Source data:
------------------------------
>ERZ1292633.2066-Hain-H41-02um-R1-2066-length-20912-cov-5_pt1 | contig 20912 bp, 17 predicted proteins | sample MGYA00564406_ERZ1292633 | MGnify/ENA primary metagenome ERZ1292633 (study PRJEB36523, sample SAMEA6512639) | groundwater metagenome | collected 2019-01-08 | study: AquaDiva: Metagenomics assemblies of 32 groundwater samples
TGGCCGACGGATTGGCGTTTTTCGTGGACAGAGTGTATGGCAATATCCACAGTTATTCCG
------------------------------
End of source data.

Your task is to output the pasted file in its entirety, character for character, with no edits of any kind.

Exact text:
>ERZ1292633.2066-Hain-H41-02um-R1-2066-length-20912-cov-5_pt1 | contig 20912 bp, 17 predicted proteins | sample MGYA00564406_ERZ1292633 | MGnify/ENA primary metagenome ERZ1292633 (study PRJEB36523, sample SAMEA6512639) | groundwater metagenome | collected 2019-01-08 | study: AquaDiva: Metagenomics assemblies of 32 groundwater samples
TGGCCGACGGATTGGCGTTTTTCGTGGACAGAGTGTATGGCAATATCCACAGTTATTCCG